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July 2017 - Daniel Dalos

MedUni Vienna RESEARCHER OF THE MONTH, July 2017

Functional Status, Pulmonary Artery Pressure and Clinical Outcomes in Heart Failure With Preserved Ejection Fraction - Journal of the American College of Cardiology (IF 17.759) [1]

Background. Patients with heart failure and preserved ejection fraction (HFpEF) have functional impairment resulting in reduced quality of life. Specific pathological mechanisms underlying symptoms have not yet been defined.

Methods and Results. Between January 2011 and February 2015, 193 patients with confirmed HFpEF were enrolled. Those in more advanced New York Heart Association (NYHA) functional classes (III/IV, n=136) were older (p=0.008), had higher body mass indexes (BMI, p=0.004) and higher levels of NT-pro-brain natriuretic peptide (NT-proBNP, p=0.001) compared with less symptomatic patients (NYHA II, n=57). Furthermore, parameters reflecting left ventricular (LV) diastolic dysfunction were more pronounced in advanced NYHA classes (early mitral inflow velocity/early diastolic mitral annular velocity: p=0.023) as well as parameters reflecting right ventricular (RV) afterload (diastolic pulmonary artery pressure (dPAP), p<0.001). By multivariable regression analysis, age (p=0.007), BMI (p=0.002), NT-proBNP (p<0.001) as well as early mitral inflow velocity/ mitral peak velocity of late filling (p=0.031) and dPAP (p<0.001) were independently associated with advanced NYHA class.

After 21.9 ± 13.1 months of follow-up, 64 patients (33.2%) reached the combined endpoint defined as hospitalization due to HF and/ or cardiac death. By multivariate Cox analysis NYHA functional class was independently associated with outcome (HR 2.133, p=0.040) as well as NT-proBNP (HR 1.655, p<0.001) and impaired RV function (HR 2.360, p=0.001).

Conclusion. Symptoms of breathlessness in patients with HFpEF are multi-factorial and largely related to BMI, diastolic dysfunction, and the pulmonary vasculature. Clinically meaningful therapeutic interventions should target body weight, LV stiffness, and concomitant pulmonary vascular disease.

Selected literature

1. Dalos D, Mascherbauer J, Zotter-Tufaro C, Duca F, Kammerlander AA, Aschauer S, Bonderman D. Functional Status, Pulmonary Artery Pressure, and Clinical Outcomes in Heart Failure With Preserved Ejection Fraction. J Am Coll Cardiol. 2016;68:189-199. [IF 17.759]

2. Lip GY, Laroche C, Popescu MI, et al. Heart failure in patients with atrial fibrillation in Europe: a report from the EURObservational Research Programme Pilot Survey on Atrial Fibrillation. Eur J Heart Fail. 2015;17:570–582. [IF 5.135]

3. Haykowsky MJ, Kouba EJ, Brubaker PH, et al. Skeletal muscle composition and its relation to exercise intolerance in older patients with heart failure and preserved ejection fraction. Am J Cardiol. 2014;113:1211–1216. [IF 3.154]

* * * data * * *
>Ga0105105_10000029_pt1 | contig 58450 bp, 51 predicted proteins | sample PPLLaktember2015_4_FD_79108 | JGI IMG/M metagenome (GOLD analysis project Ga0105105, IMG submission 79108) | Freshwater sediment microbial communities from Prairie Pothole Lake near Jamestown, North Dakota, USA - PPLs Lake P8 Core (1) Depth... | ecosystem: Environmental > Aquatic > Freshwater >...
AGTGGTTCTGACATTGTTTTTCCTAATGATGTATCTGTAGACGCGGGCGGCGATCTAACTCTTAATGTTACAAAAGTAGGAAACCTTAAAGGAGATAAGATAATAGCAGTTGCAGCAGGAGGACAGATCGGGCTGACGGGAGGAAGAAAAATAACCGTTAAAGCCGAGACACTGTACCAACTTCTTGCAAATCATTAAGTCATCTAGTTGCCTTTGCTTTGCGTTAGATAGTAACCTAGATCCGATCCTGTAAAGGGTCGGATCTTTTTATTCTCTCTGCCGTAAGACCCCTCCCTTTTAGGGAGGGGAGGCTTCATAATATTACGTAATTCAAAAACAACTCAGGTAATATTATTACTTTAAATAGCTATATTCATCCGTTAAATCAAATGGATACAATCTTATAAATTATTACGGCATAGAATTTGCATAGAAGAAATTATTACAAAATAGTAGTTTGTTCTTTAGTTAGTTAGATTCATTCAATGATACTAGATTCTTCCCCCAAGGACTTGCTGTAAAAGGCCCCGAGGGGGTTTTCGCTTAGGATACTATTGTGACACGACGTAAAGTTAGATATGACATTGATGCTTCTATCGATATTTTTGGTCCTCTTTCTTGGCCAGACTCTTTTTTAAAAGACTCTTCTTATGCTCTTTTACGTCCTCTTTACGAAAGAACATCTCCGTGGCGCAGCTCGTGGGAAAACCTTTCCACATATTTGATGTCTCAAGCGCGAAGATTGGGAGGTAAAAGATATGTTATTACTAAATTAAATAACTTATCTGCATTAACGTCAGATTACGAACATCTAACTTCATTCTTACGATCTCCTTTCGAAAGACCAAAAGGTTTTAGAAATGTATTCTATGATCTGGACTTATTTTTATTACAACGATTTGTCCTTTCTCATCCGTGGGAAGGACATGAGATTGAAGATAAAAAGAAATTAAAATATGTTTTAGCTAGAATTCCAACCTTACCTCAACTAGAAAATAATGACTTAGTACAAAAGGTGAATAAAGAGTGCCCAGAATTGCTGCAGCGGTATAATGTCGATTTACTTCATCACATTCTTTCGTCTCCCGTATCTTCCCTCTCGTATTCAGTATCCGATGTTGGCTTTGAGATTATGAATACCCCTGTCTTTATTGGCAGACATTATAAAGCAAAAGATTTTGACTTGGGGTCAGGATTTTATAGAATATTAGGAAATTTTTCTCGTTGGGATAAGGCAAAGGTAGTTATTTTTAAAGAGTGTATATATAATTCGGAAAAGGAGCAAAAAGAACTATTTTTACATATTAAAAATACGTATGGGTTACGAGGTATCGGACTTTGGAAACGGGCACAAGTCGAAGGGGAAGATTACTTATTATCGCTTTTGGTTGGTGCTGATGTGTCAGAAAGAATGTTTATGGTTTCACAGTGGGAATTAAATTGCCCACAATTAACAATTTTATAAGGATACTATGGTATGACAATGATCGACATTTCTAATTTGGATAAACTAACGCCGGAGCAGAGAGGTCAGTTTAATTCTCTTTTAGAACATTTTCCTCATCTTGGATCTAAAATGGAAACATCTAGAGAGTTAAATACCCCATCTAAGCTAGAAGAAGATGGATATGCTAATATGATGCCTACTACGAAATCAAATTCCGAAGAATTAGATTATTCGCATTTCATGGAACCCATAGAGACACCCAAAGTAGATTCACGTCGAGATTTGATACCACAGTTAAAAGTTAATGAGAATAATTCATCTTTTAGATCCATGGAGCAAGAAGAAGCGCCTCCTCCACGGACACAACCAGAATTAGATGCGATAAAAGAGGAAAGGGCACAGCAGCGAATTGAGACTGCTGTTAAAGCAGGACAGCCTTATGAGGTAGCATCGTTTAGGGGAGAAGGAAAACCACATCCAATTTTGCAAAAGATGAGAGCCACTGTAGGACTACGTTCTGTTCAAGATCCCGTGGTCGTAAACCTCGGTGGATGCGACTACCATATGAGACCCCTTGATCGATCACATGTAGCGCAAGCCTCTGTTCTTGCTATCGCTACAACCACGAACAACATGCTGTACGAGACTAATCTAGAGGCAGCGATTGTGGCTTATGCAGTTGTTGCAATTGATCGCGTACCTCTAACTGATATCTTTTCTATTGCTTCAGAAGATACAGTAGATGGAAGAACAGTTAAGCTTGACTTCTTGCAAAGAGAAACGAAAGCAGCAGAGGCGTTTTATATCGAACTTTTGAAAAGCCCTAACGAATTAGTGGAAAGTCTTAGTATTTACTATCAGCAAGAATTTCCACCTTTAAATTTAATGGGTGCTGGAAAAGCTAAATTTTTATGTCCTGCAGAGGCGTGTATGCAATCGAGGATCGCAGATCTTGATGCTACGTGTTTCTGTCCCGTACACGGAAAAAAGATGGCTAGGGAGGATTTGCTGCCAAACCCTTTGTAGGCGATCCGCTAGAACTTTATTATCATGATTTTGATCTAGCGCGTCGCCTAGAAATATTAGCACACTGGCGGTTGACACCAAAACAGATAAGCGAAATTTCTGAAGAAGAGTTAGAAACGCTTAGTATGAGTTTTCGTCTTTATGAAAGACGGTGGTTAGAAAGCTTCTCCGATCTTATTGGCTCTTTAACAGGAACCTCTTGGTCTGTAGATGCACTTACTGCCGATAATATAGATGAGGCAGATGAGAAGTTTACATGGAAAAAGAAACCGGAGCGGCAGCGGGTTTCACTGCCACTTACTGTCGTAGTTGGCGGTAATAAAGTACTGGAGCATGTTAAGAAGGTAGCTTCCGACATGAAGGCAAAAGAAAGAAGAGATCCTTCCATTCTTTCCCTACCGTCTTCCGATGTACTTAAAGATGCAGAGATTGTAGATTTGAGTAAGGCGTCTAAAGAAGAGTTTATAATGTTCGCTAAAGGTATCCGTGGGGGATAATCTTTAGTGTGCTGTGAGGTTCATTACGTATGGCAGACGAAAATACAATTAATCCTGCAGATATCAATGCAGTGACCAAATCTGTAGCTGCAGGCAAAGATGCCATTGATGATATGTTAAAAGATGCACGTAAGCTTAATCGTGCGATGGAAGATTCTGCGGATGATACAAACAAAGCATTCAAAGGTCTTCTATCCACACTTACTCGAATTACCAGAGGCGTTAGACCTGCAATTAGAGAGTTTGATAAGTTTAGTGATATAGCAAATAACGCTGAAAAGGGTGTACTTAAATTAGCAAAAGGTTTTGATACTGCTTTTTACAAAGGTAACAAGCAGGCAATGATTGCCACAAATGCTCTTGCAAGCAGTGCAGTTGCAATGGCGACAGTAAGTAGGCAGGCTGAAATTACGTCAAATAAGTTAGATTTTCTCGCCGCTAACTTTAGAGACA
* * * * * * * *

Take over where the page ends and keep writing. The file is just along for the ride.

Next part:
4.  Civitarese AE, Carling S, Heilbronn LK, et al. Calorie restriction increases muscle mitochondrial biogenesis in healthy humans. PLoS Med. 2007;4: e76. [IF 13.585]

5.  Paulus J, Tschöpe C. A novel paradigm for heart failure with preserved ejection fraction: comorbidities drive myocardial dysfunction and remodeling through coronary microvascular endothelial inflammation. J Am Coll Cardiol. 2013; 62:263–271. [IF 17.759]

6.  Duca F, Zotter-Tufaro C, Kammerlander AA, Panzenböck A, Aschauer S, Dalos D, Köll B, Börries B, Agis H, Kain R, Aumayr K, Klinglmüller F, Mascherbauer J, Bonderman D. Cardiac extracellular matrix is associated with adverse outcome in patients with chronic heart failure. Eur J Heart Fail. 2017;19:502-5011. [IF 5.135]

7.  Köll B, Zotter-Tufaro C, Duca F, Kammerlander AA, Aschauer S, Dalos D, Antlanger M, Hecking M, Säemann M, Mascherbauer J, Bonderman D. Fluid status and outcome in patients with heart failure and preserved ejection fraction. Int J Cardiol. 2017;230:476-481. [IF 4.638]

8. Zotter-Tufaro C, Duca F, Kammerlander AA, Koell B, Aschauer S, Dalos D, Mascherbauer J, Bonderman D. Diastolic Pressure Gradient Predicts Outcome in Patients With Heart Failure and Preserved Ejection Fraction. J Am Coll Cardiol. 2015;66:1308-1310. [IF 17.759]

9. Dalos D, Gangl C, Roth C, Krenn L, Scherzer S, Vertesich M, Lang I, Maurer G, Neunteufl T, Berger R, Delle-Karth G. Mechanical properties of the everolimus-eluting bioresorbable vascular scaffold compared to the metallic everolimus-eluting stent. BMC Cardiovasc Disord. 2016;16:104-111. [IF 1.916]

10. Roth C, Gangl C, Dalos D, Krenn L, Scherzer S, Gerken A, Reinwein M, Zhang C, Hagmann M, Wrba T, Delle-Karth G, Neunteufl T, Maurer G, Vock P, Mayr H, Frey B, Berger R. Outcome after Elective Percutaneous Coronary Intervention Depends on Age in Patients with Stable Coronary Artery Disease - An Analysis of Relative Survival in a Multicenter Cohort and an OCT Substudy. PLoS One. 2016;11(4):e0154025. [IF 3.057]

Dr. Daniel Dalos

Universitätsklinik für Innere Medizin II
Abteilung für Kardiologie

Medizinische Universität Wien

Währinger Gürtel 18-20
1090 Wien

T: +43 (0)1 40400-46140
F: +43 (0)1 40400-42160